Trust is Earned

Every person on this earth is unique. There are lots of common characteristics and similarities but no two people, not even identical twins are exactly the same. When it comes to trust all those unique people seem to fall into just two categories. 

They are either in the “I trust people until they show me they can’t be trusted” category or they are in the “I don’t trust anyone until they prove they can be trusted” category. I‘m sure there are also other people like me who bounce back and forth between the two groups based on some undefinable “feeling.” But most stick to one category or the other. 

Authentic Leaders take both groups into consideration when working to build trust. They intentionally undertake trust building actions on a very regular basis. 

They tell the truth, even uncomfortable truths. This one is fundamental. It seems obvious, but it is surprisingly easy to minimize the importance of this when it’s convenient for us. What about when someone asks if you followed up with that email you totally forgot about? You could lie, say yes, and do it that very moment. Or, you could admit that you forgot but will do it now.

You may be seen as somewhat less reliable but your credibility remains intact. 

They admit what they don’t know. Authentic Leaders value the trust of their people more than anything else. They know that “Followership” requires a commitment and without trust there is no commitment. They don’t try to BS their way to impressing people, they impress them with their honesty and authenticity.

They do what they say they will do…every time. They do not cancel meetings at the last minute, fail to show up, or a miss a deadline. The currency most important to an Authentic Leader is their word. Not doing what you’ve said you would do causes people to instantly wonder if you’ll do it again. You’ve planted that seed. If you make a habit of it, then people will learn that this is who you are and they will instinctively not trust you to follow through with commitments.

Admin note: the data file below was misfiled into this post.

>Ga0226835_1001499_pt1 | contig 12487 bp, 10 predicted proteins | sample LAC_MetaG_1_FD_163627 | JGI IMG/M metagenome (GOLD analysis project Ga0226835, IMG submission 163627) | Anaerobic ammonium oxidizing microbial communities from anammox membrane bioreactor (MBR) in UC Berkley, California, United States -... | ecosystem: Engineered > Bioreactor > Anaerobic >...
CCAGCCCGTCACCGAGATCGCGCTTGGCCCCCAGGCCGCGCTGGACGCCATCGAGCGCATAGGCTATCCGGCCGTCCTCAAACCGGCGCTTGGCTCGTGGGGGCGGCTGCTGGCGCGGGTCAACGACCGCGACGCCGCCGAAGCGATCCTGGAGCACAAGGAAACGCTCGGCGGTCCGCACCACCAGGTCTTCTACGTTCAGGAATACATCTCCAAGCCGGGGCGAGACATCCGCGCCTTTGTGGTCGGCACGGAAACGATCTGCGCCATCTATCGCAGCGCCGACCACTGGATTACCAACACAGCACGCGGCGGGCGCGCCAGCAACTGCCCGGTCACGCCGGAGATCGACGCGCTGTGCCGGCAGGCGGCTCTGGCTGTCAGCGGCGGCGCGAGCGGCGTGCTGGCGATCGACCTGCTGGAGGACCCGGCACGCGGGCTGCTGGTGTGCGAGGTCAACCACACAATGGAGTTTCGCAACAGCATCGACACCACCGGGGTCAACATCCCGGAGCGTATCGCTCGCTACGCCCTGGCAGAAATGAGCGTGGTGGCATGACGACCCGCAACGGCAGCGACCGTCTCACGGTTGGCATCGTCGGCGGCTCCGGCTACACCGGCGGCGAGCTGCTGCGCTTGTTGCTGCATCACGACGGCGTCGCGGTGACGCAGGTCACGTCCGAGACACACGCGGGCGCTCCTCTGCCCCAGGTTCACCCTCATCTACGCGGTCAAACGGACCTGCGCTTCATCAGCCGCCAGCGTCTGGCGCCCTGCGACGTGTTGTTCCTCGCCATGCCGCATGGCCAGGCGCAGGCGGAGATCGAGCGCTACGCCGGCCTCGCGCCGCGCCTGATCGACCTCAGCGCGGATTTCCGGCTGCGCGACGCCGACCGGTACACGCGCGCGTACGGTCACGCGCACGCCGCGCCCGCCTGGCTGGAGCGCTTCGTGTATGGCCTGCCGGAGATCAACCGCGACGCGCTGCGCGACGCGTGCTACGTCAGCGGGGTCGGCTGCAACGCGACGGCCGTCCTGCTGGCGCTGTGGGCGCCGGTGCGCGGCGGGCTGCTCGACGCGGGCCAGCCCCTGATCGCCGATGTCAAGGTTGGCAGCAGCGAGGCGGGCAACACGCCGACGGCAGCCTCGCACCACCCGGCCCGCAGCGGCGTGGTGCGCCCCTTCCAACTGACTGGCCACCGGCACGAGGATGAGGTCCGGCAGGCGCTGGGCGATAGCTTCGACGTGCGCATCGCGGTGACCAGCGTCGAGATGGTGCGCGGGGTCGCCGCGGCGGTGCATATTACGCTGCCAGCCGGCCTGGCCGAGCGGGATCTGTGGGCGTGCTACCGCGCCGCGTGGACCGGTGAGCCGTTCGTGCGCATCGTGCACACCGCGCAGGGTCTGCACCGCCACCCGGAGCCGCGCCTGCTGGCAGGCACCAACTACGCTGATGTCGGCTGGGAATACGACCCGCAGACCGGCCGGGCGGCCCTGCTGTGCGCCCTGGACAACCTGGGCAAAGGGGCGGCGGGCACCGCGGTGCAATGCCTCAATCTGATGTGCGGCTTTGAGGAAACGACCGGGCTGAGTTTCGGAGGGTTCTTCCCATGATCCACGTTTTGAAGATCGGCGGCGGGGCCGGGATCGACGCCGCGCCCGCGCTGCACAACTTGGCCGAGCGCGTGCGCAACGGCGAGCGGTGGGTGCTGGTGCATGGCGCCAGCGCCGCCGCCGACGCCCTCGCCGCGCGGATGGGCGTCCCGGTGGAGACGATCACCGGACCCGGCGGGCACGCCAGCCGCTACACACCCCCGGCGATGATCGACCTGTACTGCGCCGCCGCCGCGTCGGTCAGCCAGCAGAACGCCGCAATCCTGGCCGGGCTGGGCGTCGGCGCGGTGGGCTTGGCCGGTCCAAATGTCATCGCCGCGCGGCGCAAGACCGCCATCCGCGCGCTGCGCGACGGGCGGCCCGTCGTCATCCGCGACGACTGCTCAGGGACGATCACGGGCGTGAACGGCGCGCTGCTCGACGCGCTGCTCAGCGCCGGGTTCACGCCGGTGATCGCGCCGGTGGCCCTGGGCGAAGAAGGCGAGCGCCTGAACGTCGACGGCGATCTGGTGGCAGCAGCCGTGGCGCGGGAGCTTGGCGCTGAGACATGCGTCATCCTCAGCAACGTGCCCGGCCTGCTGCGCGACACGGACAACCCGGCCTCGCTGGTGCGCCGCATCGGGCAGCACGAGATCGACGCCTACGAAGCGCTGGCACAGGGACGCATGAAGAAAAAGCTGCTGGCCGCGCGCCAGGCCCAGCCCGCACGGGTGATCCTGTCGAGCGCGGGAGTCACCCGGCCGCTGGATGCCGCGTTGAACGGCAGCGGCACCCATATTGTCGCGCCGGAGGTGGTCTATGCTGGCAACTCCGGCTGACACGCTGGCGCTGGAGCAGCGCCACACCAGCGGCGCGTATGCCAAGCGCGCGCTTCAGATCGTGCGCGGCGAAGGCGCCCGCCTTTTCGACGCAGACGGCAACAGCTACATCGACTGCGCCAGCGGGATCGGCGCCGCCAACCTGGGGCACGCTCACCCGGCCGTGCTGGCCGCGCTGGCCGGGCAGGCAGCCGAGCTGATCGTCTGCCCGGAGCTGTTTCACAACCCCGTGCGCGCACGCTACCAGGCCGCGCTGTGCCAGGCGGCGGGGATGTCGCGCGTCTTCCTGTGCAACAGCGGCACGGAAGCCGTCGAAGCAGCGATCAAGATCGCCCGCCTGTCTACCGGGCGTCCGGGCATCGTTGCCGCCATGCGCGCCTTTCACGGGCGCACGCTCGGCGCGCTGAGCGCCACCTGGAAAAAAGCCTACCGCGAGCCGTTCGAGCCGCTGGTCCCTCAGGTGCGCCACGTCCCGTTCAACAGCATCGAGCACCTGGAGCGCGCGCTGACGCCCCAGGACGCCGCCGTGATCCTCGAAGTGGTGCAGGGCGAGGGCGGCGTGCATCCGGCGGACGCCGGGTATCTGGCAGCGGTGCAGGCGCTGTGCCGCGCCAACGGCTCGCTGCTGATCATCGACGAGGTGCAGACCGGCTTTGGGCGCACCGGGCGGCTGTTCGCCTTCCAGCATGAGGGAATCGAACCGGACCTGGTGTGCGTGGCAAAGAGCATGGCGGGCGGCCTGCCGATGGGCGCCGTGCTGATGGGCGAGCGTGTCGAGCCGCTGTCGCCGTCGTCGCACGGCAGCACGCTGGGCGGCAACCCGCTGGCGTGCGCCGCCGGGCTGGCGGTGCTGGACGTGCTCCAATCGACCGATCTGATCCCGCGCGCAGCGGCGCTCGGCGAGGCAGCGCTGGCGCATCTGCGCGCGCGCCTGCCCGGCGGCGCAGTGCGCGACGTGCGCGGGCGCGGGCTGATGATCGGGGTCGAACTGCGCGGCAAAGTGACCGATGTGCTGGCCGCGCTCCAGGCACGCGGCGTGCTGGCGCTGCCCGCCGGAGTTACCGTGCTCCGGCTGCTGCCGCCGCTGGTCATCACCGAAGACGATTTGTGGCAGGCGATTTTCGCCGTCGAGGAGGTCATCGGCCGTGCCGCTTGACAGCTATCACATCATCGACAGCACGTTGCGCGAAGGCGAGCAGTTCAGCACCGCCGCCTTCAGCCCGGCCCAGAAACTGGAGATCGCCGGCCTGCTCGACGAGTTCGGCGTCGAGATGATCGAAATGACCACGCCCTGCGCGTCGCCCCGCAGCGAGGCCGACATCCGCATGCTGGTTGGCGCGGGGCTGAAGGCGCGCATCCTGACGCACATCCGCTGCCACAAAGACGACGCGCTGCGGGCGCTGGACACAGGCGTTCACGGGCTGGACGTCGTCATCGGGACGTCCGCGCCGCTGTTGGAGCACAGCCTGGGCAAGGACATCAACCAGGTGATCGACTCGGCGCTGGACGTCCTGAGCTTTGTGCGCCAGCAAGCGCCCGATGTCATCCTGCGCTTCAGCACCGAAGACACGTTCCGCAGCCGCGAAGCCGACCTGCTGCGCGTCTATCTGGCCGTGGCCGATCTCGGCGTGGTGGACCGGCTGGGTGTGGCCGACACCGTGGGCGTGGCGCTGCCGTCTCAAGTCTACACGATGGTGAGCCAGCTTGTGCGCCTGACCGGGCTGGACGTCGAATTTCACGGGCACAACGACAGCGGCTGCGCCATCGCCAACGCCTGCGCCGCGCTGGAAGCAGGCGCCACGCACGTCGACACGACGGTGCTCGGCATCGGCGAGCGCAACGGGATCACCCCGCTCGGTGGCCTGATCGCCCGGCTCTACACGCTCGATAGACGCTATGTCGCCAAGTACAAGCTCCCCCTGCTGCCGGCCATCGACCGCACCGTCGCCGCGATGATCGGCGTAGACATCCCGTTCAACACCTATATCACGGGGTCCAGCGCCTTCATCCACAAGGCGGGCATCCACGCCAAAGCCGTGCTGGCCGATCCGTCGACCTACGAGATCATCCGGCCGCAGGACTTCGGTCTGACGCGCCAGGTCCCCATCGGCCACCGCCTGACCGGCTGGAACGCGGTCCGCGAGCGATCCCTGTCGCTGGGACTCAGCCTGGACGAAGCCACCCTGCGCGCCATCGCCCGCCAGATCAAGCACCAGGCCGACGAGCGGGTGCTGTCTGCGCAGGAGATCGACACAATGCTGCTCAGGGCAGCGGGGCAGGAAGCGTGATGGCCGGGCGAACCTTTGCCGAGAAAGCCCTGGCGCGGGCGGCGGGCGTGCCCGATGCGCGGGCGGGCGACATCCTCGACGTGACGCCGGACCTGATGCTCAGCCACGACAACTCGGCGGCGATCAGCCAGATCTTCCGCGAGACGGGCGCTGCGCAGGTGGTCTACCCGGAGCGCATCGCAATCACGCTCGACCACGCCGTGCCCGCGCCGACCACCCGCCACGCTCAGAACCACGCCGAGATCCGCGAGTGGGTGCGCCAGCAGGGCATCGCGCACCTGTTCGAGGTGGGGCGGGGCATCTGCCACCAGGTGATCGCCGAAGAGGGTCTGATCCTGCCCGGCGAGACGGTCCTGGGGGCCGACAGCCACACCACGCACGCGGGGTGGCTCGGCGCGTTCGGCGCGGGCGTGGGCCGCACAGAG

Authentic Leaders listen. They really really listen. Showing people you are willing to put aside all distractions and completely listen to them builds trust. If you’re messing with your Smartphone or trying to multitask while someone else is talking to you then you’re sending a message that they don’t matter…at least not as much as whatever it is that’s distracting you. Once they know they aren’t that important to you they will find it much harder to trust you. 

Authentic Leaders show they care. Showing you care for someone can take trust to a much higher level. As humans it’s very difficult for us to trust people who we know don’t care about us. The opposite is true as well. When we know someone cares enough about us to invest a part of themselves in our well-being then it’s much easier to trust them. 

Authentic Leaders invest the time to get to know their people so they will know how to care for them. That’s a critical step in building the emotional trust that must exist before one person is willing to commit to another. 

If you’re in a leadership position don’t make the mistake of believing people trust you because of it. There are some people who won’t trust you precisely because of it. You need to understand that trust is built everyday. It is built upon your words and actions. Everything you say and do matters…at least where trust building is involved. 

If you haven’t taken an intentional step today to increase the trust level of your team then you may need to be concerned that the trust level has decreased.